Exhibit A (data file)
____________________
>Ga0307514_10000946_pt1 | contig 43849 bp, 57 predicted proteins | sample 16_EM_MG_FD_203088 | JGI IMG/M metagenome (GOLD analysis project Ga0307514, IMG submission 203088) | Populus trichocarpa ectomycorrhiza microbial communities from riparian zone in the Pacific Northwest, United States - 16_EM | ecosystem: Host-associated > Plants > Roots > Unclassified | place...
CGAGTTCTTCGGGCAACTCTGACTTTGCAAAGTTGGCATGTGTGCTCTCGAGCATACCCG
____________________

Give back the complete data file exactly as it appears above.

>Ga0307514_10000946_pt1 | contig 43849 bp, 57 predicted proteins | sample 16_EM_MG_FD_203088 | JGI IMG/M metagenome (GOLD analysis project Ga0307514, IMG submission 203088) | Populus trichocarpa ectomycorrhiza microbial communities from riparian zone in the Pacific Northwest, United States - 16_EM | ecosystem: Host-associated > Plants > Roots > Unclassified | place...
CGAGTTCTTCGGGCAACTCTGACTTTGCAAAGTTGGCATGTGTGCTCTCGAGCATACCCG